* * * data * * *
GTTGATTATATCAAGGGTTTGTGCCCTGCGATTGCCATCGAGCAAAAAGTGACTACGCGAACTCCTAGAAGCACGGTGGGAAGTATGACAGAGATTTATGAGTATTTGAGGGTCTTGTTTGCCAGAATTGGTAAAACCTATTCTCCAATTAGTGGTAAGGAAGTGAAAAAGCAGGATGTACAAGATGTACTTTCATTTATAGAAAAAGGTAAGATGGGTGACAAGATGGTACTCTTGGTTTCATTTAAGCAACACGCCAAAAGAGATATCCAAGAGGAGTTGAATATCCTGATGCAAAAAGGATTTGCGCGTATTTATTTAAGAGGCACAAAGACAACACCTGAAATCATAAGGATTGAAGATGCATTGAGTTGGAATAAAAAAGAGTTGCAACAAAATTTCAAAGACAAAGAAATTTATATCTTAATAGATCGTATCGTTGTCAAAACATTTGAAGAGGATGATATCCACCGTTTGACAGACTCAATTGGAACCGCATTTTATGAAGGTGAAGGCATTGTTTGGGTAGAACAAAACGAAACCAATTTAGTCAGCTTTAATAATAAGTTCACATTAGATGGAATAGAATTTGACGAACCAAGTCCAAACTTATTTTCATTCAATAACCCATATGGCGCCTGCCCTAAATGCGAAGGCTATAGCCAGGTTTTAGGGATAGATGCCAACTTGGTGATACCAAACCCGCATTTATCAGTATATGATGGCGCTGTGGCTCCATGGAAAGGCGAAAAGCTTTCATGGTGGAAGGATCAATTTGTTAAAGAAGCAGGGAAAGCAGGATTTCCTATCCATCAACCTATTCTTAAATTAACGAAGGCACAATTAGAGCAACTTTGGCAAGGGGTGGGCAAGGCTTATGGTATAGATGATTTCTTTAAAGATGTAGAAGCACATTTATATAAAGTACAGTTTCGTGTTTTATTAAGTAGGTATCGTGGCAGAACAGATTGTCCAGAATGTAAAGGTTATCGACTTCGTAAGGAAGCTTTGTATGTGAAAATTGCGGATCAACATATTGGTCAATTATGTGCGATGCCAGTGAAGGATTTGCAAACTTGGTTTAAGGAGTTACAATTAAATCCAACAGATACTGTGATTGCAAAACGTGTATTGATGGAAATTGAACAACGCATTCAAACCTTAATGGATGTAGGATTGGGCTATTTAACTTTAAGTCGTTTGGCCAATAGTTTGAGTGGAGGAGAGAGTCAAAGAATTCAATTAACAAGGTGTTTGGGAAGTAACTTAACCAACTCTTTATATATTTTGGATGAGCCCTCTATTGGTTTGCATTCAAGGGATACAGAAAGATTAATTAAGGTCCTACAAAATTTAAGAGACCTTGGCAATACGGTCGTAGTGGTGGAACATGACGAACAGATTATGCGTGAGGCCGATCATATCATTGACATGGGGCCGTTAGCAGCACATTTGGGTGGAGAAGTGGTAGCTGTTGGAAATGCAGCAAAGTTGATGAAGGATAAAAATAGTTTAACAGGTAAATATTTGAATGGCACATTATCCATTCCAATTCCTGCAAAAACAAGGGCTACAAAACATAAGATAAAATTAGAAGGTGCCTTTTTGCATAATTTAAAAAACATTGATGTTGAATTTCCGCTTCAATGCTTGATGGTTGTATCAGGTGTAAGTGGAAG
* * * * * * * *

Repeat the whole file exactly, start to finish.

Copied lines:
GTTGATTATATCAAGGGTTTGTGCCCTGCGATTGCCATCGAGCAAAAAGTGACTACGCGAACTCCTAGAAGCACGGTGGGAAGTATGACAGAGATTTATGAGTATTTGAGGGTCTTGTTTGCCAGAATTGGTAAAACCTATTCTCCAATTAGTGGTAAGGAAGTGAAAAAGCAGGATGTACAAGATGTACTTTCATTTATAGAAAAAGGTAAGATGGGTGACAAGATGGTACTCTTGGTTTCATTTAAGCAACACGCCAAAAGAGATATCCAAGAGGAGTTGAATATCCTGATGCAAAAAGGATTTGCGCGTATTTATTTAAGAGGCACAAAGACAACACCTGAAATCATAAGGATTGAAGATGCATTGAGTTGGAATAAAAAAGAGTTGCAACAAAATTTCAAAGACAAAGAAATTTATATCTTAATAGATCGTATCGTTGTCAAAACATTTGAAGAGGATGATATCCACCGTTTGACAGACTCAATTGGAACCGCATTTTATGAAGGTGAAGGCATTGTTTGGGTAGAACAAAACGAAACCAATTTAGTCAGCTTTAATAATAAGTTCACATTAGATGGAATAGAATTTGACGAACCAAGTCCAAACTTATTTTCATTCAATAACCCATATGGCGCCTGCCCTAAATGCGAAGGCTATAGCCAGGTTTTAGGGATAGATGCCAACTTGGTGATACCAAACCCGCATTTATCAGTATATGATGGCGCTGTGGCTCCATGGAAAGGCGAAAAGCTTTCATGGTGGAAGGATCAATTTGTTAAAGAAGCAGGGAAAGCAGGATTTCCTATCCATCAACCTATTCTTAAATTAACGAAGGCACAATTAGAGCAACTTTGGCAAGGGGTGGGCAAGGCTTATGGTATAGATGATTTCTTTAAAGATGTAGAAGCACATTTATATAAAGTACAGTTTCGTGTTTTATTAAGTAGGTATCGTGGCAGAACAGATTGTCCAGAATGTAAAGGTTATCGACTTCGTAAGGAAGCTTTGTATGTGAAAATTGCGGATCAACATATTGGTCAATTATGTGCGATGCCAGTGAAGGATTTGCAAACTTGGTTTAAGGAGTTACAATTAAATCCAACAGATACTGTGATTGCAAAACGTGTATTGATGGAAATTGAACAACGCATTCAAACCTTAATGGATGTAGGATTGGGCTATTTAACTTTAAGTCGTTTGGCCAATAGTTTGAGTGGAGGAGAGAGTCAAAGAATTCAATTAACAAGGTGTTTGGGAAGTAACTTAACCAACTCTTTATATATTTTGGATGAGCCCTCTATTGGTTTGCATTCAAGGGATACAGAAAGATTAATTAAGGTCCTACAAAATTTAAGAGACCTTGGCAATACGGTCGTAGTGGTGGAACATGACGAACAGATTATGCGTGAGGCCGATCATATCATTGACATGGGGCCGTTAGCAGCACATTTGGGTGGAGAAGTGGTAGCTGTTGGAAATGCAGCAAAGTTGATGAAGGATAAAAATAGTTTAACAGGTAAATATTTGAATGGCACATTATCCATTCCAATTCCTGCAAAAACAAGGGCTACAAAACATAAGATAAAATTAGAAGGTGCCTTTTTGCATAATTTAAAAAACATTGATGTTGAATTTCCGCTTCAATGCTTGATGGTTGTATCAGGTGTAAGTGGAAG